Though some in the neighborhood prefer a lower-density alternative, the mayor’s office is backing a 10-story commercial/residential complex for the now-vacant city-owned Thompson Dairy site at 12th and U Streets NW. Like the proposal to build an office building on city land at 59 N St. NW, the development plan is an “unsolicited proposal” that—despite a competing scheme—doesn’t involve competitive bidding. The mayor has submitted the plan to the D.C. Council, and Council Chair Dave Clarke introduced it as legislation Dec. 5.
The “Lincoln Plaza” development —to be designed by architect Eric Colbert and developed by AMB Enterprises, a minority-owned corporation—would involve three linked structures to be built in phases. When completed, the project would include 369 one- and two-bedroom condominium apartments for “moderate income” residents, priced between $130,000 and $176,000. It would also have 6,386 square feet of retail space “that would be leased to jazz and blues establishments,” thus meeting the requirements of the “Uptown Arts District” zoning that means to recreate U Street’s glory days as black Washington’s entertainment strip.
The developer estimates that Lincoln Plaza will produce about $1.2 million in annual property and sales taxes for the District. AMB would also pay $650,000 for the land, but with a significant caveat: Because the property contains landfill that may be contaminated, the developer would reduce its purchase price “up to $649,999, based on the cost of any environmental remediation.” In other words, if the 57,644-square-foot parcel is a toxic nightmare, the city only gets a buck for it.
Assuming the city decides to sell AMB the land, there are few roadblocks: The scheme meets the existing zoning, and would require no variances or alley or street closings. It could, however, clash with a historic district currently being considered for the neighborhood; that possible conflict may explain why the project’s backers are in a hurry to get city approval.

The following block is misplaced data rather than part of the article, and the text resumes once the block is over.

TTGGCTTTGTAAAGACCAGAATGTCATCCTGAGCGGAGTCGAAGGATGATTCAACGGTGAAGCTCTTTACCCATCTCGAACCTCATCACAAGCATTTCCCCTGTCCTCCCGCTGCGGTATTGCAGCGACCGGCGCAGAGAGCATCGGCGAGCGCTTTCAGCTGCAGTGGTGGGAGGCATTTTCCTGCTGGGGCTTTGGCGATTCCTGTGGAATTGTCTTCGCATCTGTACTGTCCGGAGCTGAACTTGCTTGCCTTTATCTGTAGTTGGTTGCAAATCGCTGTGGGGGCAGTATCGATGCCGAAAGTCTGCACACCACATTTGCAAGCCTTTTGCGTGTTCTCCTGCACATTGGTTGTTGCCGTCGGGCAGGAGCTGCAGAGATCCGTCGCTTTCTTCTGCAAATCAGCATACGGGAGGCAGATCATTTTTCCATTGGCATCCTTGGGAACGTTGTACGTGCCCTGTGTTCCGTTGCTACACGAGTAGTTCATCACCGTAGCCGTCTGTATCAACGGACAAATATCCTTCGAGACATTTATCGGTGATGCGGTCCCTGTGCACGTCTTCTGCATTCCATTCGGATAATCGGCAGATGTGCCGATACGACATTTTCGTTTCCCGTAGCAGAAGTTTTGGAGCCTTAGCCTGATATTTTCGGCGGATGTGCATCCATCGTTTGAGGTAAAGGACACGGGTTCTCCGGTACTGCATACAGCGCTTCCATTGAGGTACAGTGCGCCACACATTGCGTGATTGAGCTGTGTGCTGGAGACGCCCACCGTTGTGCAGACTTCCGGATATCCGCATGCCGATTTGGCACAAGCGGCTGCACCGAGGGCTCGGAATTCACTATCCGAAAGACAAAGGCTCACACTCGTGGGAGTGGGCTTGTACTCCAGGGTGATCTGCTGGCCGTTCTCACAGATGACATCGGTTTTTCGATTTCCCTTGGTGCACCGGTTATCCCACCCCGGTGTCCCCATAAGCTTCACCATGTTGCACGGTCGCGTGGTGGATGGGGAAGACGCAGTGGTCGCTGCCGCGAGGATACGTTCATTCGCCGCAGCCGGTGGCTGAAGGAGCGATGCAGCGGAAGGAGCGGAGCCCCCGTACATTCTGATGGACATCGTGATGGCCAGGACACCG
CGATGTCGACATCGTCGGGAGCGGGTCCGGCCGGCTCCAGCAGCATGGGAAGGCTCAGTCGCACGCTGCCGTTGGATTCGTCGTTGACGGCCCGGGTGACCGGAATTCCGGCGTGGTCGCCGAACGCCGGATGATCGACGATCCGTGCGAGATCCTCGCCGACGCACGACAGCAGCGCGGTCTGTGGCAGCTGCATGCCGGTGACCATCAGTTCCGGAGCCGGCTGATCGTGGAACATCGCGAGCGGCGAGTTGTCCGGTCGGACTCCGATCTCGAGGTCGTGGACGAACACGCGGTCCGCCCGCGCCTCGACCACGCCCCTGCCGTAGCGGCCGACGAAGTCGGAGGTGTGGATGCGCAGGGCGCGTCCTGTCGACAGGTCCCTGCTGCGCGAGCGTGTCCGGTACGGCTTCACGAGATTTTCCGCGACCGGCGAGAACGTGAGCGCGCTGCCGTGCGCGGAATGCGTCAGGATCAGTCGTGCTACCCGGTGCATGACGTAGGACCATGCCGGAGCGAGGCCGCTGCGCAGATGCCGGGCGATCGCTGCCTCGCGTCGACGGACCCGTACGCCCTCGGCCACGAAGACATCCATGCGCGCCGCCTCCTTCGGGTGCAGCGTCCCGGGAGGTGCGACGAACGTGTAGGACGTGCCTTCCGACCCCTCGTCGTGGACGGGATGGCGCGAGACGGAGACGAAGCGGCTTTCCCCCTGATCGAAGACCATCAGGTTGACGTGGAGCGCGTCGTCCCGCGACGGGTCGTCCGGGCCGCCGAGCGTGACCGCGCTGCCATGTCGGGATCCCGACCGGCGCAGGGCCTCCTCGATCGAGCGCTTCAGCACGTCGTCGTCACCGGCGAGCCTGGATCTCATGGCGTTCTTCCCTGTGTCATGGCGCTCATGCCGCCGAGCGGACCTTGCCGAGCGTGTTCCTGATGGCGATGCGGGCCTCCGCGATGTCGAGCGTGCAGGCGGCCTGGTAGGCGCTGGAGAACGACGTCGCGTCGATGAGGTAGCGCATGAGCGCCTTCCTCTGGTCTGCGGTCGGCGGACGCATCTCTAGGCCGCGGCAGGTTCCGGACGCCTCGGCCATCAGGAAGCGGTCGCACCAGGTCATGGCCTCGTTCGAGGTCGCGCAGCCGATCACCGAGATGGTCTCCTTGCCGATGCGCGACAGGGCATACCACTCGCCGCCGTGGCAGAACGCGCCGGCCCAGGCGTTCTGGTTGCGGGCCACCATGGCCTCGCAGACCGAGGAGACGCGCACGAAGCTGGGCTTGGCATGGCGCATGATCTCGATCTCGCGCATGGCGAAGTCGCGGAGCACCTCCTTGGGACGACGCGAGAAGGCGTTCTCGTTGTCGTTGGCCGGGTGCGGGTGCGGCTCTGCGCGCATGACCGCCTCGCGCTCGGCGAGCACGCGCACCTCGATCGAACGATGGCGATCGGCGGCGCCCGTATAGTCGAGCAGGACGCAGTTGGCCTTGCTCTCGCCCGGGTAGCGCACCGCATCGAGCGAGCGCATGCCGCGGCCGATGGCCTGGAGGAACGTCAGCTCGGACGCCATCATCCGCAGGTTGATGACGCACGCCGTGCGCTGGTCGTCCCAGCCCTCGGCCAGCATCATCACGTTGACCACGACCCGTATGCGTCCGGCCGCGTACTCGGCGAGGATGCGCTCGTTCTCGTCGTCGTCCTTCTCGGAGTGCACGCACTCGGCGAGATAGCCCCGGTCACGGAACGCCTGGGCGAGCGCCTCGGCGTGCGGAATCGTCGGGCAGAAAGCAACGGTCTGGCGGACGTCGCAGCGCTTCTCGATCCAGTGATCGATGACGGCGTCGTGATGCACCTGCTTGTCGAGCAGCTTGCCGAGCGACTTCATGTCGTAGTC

Except for a small existing building at the corner of 11th and U, the structure and its courtyard would fill the entire square bounded by 11th, 12th, U, and V Streets NW. That’s too big for some potential neighbors, like local Advisory Neighborhood Commissioner Norman Wood, who prefers the alternative plan advanced last month by Peoples Involvement Corp. (PIC). It would yield a three- story complex with 19 town houses, nine condominium apartments, and three times as much office and retail space: 19,600 square feet.
“The density of the PIC project would fit U Street perfectly,” Wood says.
Town-Gown Debate Although he’s announced that he won’t run again for D.C. office, At-Large Councilmember John Ray hasn’t slipped back into his pro-development ways of old. Last week, he led the fight against a Comprehensive Plan provision, proposed by outgoing Ward 3 Councilmember Jim Nathanson, that would give the city less leverage over universities that violate their campus plans.
“We didn’t make a mistake,” insisted Ray, supporting the stronger provision, which was added to the plan by Nathanson himself just a few months ago. Ray was echoed by Ward 1 Councilmember Frank Smith, who cited Howard University’s aggressive expansionism: “We need all the law and regulation we can get,” he argued. Nathanson’s change prevailed, however, even if his own support for it was tepid. “My community gut says [the more stringent approach] is the way it should work,” he said, “but I’m afraid it won’t hold up [in court].”
Clarification This column last week misinterpreted the effect of the National Capital Planning Commission’s (NCPC) tie vote on the planned United States Secret Service (USSS) headquarters at 930 H St. NW. If the proposed development were private, the split decision would have ended the commission’s consideration. Since this is a federal project, however, it needs actual approval, not just a lack of disapproval, to proceed. According to NCPC General Counsel Sandy Shapiro, that means USSS will have to return to the commission to seek a majority vote in favor of the scheme.